Perceptions of Police Legitimacy and Citizen Decisions to Report Hate Crime Incidents in Australia


This article examines the importance of perceptions of police legitimacy in the decision to report hate crime incidents in Australia. It addresses an identified gap in the literature by analysing the 2011-2012 National Security and Preparedness Survey (NSPS) results to not only explore differences between hate crime and non-hate crime reporting but also how individual characteristics and perceptions of legitimacy influence decisions about reporting crime to police. Using the NSPS survey data, we created three Generalised Linear Latent and Mixed Models (Gllamm), which explore the influence of individual characteristics and potential barriers on the decision to report crime/hate crime incidents to police. Our results suggest that hate crimes are less likely to be reported to police in comparison to non-hate crime incidents, and that more positive perceptions of police legitimacy and police cooperation are associated with the victim’s decision to report hate crime victimisation. 

Creative Commons License
Except where otherwise noted, content in this journal is licensed under a Creative Commons Attribution 4.0 International License.
Published: 2018-06-01
Pages:91 to 106
Fetching Scopus statistics
Fetching Web of Science statistics
How to Cite
Wiedlitzka, S., Mazerolle, L., Fay-Ramirez, S. and Miles-Johnson, T. (2018) “Perceptions of Police Legitimacy and Citizen Decisions to Report Hate Crime Incidents in Australia”, International Journal for Crime, Justice and Social Democracy, 7(2), pp. 91-106. doi: 10.5204/ijcjsd.v7i2.489.

Author Biographies

University of Sussex
 United Kingdom

Susann Wiedlitzka is a Lecturer in Criminology at the School of Law, Politics and Sociology at the University of Sussex. Susann received a PhD in Criminology from The University of Queensland and has worked as a Research Fellow at the University of Sussex on multiple hate crime projects, including an EU DG Justice-funded research study, which examined the application of criminal laws and sentencing provisions for hate crime across five EU Member States, and a ‘Policing Hate Crime’ project, which investigated whether a direct connection between activity on social media platforms and offline hate crime incidents exists.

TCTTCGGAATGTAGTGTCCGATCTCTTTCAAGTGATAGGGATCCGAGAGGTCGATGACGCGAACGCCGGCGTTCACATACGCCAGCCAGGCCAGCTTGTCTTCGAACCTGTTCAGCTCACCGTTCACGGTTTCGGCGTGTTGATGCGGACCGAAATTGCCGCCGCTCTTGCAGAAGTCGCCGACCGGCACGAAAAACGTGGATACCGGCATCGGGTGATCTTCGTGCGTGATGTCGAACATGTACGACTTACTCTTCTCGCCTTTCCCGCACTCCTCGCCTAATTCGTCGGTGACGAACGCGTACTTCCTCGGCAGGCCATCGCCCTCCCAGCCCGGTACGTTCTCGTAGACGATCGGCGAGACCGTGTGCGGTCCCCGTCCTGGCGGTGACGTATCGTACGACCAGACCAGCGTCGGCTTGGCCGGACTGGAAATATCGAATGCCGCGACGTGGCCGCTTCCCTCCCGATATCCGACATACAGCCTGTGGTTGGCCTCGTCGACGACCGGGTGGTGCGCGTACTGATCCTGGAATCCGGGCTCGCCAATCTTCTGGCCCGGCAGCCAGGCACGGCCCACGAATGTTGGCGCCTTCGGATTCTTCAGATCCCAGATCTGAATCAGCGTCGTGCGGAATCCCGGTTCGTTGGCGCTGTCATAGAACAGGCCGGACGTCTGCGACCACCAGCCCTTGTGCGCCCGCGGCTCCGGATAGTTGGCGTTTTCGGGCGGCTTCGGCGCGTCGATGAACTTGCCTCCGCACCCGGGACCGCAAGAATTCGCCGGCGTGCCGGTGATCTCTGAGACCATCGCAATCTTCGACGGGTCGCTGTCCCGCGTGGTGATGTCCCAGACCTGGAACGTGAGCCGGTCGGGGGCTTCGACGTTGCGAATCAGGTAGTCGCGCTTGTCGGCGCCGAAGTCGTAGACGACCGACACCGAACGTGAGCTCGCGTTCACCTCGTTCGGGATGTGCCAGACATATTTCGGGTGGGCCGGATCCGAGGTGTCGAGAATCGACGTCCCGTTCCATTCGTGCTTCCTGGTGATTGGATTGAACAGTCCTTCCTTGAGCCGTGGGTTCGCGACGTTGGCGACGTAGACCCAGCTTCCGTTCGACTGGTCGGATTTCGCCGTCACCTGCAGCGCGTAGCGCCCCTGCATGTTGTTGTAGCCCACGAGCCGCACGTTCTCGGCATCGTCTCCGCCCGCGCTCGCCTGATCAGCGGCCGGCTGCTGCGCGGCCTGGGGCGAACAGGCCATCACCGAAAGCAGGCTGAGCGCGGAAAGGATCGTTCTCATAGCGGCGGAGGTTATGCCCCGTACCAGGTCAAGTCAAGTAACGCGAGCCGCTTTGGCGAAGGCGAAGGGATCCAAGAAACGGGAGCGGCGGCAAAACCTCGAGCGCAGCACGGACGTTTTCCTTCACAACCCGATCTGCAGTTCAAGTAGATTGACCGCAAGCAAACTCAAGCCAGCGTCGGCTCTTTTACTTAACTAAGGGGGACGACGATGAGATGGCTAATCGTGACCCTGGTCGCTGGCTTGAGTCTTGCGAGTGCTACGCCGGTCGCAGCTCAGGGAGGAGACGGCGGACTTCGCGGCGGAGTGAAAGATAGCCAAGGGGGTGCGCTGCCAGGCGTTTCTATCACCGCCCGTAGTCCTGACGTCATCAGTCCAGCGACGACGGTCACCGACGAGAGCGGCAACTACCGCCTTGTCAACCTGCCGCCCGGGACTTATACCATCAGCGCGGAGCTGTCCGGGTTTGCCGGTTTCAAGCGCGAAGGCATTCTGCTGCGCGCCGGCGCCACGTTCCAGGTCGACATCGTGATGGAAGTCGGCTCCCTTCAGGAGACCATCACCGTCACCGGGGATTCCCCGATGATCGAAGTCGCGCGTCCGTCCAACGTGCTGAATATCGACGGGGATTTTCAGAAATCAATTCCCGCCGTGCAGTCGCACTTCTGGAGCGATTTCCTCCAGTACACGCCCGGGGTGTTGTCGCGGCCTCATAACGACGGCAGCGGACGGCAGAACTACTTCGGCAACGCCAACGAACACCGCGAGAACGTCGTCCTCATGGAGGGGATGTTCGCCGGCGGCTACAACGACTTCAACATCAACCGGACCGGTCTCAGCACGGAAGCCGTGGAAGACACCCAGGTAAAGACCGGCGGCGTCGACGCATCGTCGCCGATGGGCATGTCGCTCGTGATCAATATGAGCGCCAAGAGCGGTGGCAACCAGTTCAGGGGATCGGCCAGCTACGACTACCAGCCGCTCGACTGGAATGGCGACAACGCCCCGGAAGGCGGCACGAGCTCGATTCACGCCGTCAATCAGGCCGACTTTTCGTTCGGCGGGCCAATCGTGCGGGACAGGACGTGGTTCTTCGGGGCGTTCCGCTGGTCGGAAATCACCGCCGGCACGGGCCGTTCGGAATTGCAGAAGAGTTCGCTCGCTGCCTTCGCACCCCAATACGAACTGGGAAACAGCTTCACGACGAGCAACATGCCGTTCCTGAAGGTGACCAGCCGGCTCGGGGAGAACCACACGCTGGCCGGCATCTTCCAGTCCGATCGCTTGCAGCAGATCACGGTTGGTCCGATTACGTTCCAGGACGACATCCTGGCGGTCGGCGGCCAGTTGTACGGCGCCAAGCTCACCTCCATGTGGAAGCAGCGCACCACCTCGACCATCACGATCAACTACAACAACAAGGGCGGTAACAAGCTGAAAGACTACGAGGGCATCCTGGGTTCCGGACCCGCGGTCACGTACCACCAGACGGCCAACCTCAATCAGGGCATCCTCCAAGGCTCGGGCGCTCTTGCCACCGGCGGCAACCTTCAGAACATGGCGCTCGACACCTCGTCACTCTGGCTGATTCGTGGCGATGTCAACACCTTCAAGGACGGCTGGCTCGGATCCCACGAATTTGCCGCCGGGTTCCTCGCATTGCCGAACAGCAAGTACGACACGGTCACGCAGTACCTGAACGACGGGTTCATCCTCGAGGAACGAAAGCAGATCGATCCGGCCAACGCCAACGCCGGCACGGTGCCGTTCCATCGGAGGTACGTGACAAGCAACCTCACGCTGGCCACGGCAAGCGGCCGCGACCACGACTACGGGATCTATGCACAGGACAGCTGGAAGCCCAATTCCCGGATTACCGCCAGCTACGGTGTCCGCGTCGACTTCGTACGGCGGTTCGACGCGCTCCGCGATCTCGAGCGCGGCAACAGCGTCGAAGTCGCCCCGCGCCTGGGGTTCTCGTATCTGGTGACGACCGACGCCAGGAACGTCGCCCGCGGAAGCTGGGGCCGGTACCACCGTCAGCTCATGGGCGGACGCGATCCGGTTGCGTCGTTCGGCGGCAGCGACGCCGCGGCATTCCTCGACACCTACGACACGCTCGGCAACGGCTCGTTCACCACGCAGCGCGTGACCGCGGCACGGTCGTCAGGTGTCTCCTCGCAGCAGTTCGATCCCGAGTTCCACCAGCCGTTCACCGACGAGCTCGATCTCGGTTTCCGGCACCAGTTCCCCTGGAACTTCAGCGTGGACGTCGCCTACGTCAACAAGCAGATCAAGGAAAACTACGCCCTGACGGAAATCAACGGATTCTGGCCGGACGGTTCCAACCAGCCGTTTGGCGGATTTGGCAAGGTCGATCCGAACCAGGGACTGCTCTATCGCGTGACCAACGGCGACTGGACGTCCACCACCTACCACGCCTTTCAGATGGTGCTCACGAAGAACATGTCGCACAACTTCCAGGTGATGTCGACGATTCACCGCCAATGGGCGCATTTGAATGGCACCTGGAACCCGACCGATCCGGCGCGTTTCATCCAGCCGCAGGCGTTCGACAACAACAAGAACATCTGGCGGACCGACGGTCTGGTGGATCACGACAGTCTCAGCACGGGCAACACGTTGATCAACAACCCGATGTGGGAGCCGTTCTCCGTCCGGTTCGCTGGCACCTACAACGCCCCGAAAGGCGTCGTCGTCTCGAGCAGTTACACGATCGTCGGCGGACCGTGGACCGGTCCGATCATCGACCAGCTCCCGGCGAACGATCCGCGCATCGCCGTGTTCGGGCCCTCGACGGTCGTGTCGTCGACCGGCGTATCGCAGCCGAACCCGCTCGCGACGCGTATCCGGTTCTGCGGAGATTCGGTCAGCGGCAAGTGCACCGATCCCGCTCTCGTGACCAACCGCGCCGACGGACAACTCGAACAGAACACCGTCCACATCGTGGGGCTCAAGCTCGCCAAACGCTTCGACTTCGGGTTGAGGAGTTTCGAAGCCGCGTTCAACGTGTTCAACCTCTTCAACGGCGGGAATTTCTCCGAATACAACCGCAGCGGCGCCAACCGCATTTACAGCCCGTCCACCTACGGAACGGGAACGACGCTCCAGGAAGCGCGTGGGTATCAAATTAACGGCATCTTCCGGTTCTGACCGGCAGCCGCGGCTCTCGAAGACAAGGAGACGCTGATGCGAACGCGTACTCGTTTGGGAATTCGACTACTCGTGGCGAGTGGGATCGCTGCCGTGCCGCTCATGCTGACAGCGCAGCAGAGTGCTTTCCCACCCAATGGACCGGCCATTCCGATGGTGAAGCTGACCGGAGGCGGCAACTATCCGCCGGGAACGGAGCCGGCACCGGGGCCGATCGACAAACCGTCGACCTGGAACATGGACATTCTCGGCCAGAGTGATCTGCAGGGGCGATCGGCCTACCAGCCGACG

University of Queensland

Lorraine Mazerolle is an Australian Research Council (ARC) Laureate Fellow (2010–2015), a Professor of Criminology in the School of Social Science at The University of Queensland, and a Chief Investigator with the ARC Centre of Excellence for Children and Families over the Life Course. She is the Editor-in-Chief of the Journal of Experimental Criminology, and a Fellow of the American Society of Criminology, the Academy of Experimental Criminology and the Academy of the Social Sciences Australia. Her research interests are in experimental criminology, policing, drug law enforcement, regulatory crime control, and crime prevention.

University of Queensland

Suzanna Fay-Ramirez is a lecturer in Criminology at the University of Queensland, School of Social Science and an affiliate with the UQ Institute for Social Science Research. Her work centers around three themes: 1. the comparative context of crime, 2. how perceptions of gun regulation by police, dealers, and the community influence debate and enforcement of Australia’s gun laws. 3. Perceptions of child maltreatment and abuse and its consequences for reporting, monitoring, and court outcomes for children and families.

Queensland University of Technology

Toby Miles-Johnson is a Lecturer in Criminology within the School of Justice, Faculty of Law, Queensland University of Technology (QUT), Brisbane, QLD, Australia. Toby received his Doctorate of Philosophy – Criminology from The University of Queensland (2013). Toby’s work and research has contributed to key areas in ‘Police Training’ and ‘Policing Diverse Communities’.